What you need to know about finding mushrooms in the wild
People who go hiking like to follow trails into the woods and up and down hills and mountains. The exercise is invigorating and the flora and fauna are a big part of the attraction. Knowledgeable hikers learn more about the plants and animals they encounter in the great outdoors and off the beaten path. Sharp-eyed hikers go mushroom hunting so they can harvest the fungi and take them back home.
Where do mushrooms grow?
Different types of edible mushrooms grow on living and dead trees, decomposing leaves, rotting logs, manure and more. The best growing environments for wild mushrooms are cool, moist and shady places rich with decaying plant matter, especially forest floors.
Possible effects of eating wild mushrooms
There are 10,000 species of mushrooms. Only a few dozen are poisonous, and the danger is that they are easily confused with edible mushrooms.
- Illness: Powerful poisons in some mushrooms cause nausea, vomiting, diarrhea, severe abdominal pain and cramps.
- Death: Deadly poisons attack your liver and kidneys, causing them to fail.
- Manic behaviors: Some cause over-the-top energy, moods and actions. Eating them causes delusions, delirium and convulsions.
- Hallucinations: Psychoactive mushrooms can cause visual, auditory, tactile and olfactory hallucinations. Sensations may be bewildering and unreal.
- Good to eat: Only about a dozen mushroom varieties are commonly found in grocery stores and restaurants. Can you accurately identify them in the wild where there are no labels on packages?
- Some taste awful: Even edible wild mushrooms go bad. Dark spots, wrinkles, dry patches and slime are only some of the signs of edible mushrooms going bad, and the clues depend on which types of mushrooms you pick.
Buy a field guide
- Learn to identify a few species that can’t be mistaken for anything else and limit yourself to collecting only them.
- Identify as many kinds as you can using your field guide and keep a log.
Join a club
Mushroom hunters may have a chapter near you. Members will range from experts to beginners and there is always someone willing to help you. Some sponsor group walks. Check to see if there is a club in your area.
What to buy for collecting mushrooms
This is the most comprehensive field guide available for mushrooms found across North America and the perfect companion for any mushroom hunting expedition. The more than 700 full-color identification photographs are organized visually by color and shape.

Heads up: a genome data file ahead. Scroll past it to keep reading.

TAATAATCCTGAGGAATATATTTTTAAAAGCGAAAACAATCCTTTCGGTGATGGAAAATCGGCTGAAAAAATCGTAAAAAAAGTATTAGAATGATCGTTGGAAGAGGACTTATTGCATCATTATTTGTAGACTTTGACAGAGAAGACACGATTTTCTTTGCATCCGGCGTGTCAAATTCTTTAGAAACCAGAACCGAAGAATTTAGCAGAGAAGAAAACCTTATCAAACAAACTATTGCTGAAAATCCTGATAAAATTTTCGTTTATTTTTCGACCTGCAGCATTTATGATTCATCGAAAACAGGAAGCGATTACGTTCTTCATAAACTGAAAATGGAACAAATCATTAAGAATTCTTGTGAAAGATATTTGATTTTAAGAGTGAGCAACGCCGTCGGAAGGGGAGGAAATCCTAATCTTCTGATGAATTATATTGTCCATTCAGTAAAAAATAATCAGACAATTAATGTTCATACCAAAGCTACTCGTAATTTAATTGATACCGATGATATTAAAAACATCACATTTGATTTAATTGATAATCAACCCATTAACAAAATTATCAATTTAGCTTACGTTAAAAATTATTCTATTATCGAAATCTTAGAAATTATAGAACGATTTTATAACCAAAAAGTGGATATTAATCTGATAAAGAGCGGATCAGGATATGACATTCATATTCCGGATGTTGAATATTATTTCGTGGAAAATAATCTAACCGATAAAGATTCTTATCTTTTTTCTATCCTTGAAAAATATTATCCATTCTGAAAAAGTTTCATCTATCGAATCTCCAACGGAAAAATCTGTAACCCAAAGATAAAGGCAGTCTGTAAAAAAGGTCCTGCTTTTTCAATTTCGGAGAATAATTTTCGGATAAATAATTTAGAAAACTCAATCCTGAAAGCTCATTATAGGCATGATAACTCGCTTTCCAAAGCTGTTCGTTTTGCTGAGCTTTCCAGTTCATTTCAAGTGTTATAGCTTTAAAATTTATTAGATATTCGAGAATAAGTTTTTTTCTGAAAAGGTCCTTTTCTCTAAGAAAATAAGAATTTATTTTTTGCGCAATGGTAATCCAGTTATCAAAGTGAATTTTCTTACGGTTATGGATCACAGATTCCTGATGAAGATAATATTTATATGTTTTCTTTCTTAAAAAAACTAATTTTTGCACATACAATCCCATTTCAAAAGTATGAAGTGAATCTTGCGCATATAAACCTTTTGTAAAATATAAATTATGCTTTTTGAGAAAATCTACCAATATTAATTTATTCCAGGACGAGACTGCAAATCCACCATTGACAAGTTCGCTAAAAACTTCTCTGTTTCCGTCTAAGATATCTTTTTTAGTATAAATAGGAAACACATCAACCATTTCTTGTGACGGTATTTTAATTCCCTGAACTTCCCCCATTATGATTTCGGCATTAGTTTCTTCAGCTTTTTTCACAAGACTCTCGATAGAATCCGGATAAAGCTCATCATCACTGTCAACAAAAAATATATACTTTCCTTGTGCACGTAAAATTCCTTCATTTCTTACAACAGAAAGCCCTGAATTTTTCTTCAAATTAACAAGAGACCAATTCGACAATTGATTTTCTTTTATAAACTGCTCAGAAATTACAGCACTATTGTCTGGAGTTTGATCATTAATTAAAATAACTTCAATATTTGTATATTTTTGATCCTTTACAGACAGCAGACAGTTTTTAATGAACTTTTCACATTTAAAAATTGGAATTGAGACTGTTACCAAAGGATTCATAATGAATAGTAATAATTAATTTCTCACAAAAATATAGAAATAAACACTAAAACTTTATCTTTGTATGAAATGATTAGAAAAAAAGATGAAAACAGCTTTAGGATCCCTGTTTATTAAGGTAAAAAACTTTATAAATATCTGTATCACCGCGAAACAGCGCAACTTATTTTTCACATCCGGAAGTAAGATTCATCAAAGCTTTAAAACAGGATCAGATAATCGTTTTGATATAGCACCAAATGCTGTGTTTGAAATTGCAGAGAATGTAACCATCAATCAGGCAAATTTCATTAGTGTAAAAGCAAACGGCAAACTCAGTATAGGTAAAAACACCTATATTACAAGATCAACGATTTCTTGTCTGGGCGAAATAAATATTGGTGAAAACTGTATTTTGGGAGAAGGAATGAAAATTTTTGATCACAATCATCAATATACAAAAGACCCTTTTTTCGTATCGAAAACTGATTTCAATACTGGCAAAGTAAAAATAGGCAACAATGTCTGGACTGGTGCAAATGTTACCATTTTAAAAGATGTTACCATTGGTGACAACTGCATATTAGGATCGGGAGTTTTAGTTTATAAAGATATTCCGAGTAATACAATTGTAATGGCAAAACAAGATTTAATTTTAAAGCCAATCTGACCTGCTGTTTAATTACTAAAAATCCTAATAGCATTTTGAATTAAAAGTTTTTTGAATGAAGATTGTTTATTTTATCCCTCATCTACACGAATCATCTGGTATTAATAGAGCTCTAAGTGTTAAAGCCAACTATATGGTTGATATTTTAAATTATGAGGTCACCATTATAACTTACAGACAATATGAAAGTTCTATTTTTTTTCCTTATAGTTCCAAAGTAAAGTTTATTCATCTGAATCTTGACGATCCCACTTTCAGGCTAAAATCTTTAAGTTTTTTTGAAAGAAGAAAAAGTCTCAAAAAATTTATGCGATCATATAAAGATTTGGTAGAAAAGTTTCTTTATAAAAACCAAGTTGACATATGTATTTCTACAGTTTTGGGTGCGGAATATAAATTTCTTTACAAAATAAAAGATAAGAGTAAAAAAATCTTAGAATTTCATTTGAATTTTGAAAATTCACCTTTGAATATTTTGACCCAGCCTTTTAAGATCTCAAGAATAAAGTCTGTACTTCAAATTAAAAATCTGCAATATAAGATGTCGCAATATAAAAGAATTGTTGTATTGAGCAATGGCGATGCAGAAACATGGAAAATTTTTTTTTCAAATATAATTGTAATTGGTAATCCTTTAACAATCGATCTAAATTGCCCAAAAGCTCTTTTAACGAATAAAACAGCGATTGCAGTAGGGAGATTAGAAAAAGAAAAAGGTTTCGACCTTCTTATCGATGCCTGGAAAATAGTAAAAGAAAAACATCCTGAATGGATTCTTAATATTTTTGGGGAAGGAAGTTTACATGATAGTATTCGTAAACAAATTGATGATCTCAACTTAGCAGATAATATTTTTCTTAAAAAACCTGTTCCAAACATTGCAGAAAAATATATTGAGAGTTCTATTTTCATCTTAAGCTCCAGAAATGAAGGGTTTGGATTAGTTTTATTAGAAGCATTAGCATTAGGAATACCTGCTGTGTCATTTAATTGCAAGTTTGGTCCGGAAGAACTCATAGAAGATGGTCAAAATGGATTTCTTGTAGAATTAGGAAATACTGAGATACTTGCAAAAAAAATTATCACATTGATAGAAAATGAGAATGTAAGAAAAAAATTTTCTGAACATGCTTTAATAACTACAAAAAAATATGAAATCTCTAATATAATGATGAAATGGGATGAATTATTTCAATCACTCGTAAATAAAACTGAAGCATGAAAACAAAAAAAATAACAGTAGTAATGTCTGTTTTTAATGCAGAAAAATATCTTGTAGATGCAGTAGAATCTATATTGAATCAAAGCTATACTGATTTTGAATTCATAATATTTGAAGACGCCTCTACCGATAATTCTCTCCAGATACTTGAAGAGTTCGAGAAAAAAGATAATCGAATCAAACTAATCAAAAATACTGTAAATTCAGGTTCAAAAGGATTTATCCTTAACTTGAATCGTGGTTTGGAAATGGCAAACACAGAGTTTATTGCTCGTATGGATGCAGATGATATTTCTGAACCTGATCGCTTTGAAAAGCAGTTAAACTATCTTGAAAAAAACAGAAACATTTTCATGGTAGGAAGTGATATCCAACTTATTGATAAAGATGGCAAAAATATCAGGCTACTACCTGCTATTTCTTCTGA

This guide focuses only on mushrooms that are not only safe to eat but taste good, too. Each is identified with color photos and checklists and includes information on handling, storage and cooking. Use it to learn the eight rules of mushroom gathering, presented in simple, straightforward language.
You can use this advanced mushroom hunting knife for morels, porcini, truffles and chanterelle mushrooms. The carbon steel blade folds into the curved wooden handle with a pig bristle brush at the end to remove dirt and grime and the whole thing fits nicely in the belt sheath.
The 6.7-inch stainless steel blade folds for easy carrying. The hard natural brown wood handles have a stainless steel bolster and a silk-screened ruler on the side for taking quick measurements. There is a stiff brush at one end and a swivel hook at the other.
Pick, remove, dust and clean your mushrooms with this curved stainless steel blade that folds into a varnished beechwood handle. The knife locks open or closed for added safety. Fully opened, it is 7.25 inches long.
This tough mesh bag is made of the same open-weave material used by scuba divers and allows the mushrooms to breathe. The bottom is solid for extra strength, the strap is comfortable, adjustable and can be used as a hand or over-the-shoulder bag. It’s even got an extra pocket on the outside.
The outer layer is made of soft polyurethane leather, topstitched for strength and durability and the inner bag is made of sturdy waxed canvas. The bag has a drawstring closure, comes with a belt loop and buckle and holds 2 pounds of collectible items.
All-in-one field kits
This kit has it all. You get a knife with a 2.8-inch stainless steel blade with natural wood handle, stiff brush, swivel hook and tungsten carbide and ceramic blade sharpener on a keychain. It all comes packaged in a drawstring bag that is also a bag for gathering mushrooms.
This sturdy canvas foraging bag has an open mesh bottom and three breathable inner compartment dividers. It has a pocket on the side for the included folding mushroom knife with a walnut wood handle, brush and ruler.
Home grow kits
Once you’ve been bitten by the mushroom bug, you might want to grow some of your own.
You can harvest and eat your own completely organic gourmet oyster mushrooms in only 10 days. All you need to do is open the grow panel, soak the package overnight and mist it twice a day. Each crop produces three to four servings of mushrooms and each box can grow two crops.
Each 4-pound kit should produce 1-1.5 pounds of plump, dense, shaggy mushroom clusters with your first harvest, usually within 10 to 14 days. Each subsequent harvest will be slightly smaller. Kits are all-natural, organic and non-GMO.
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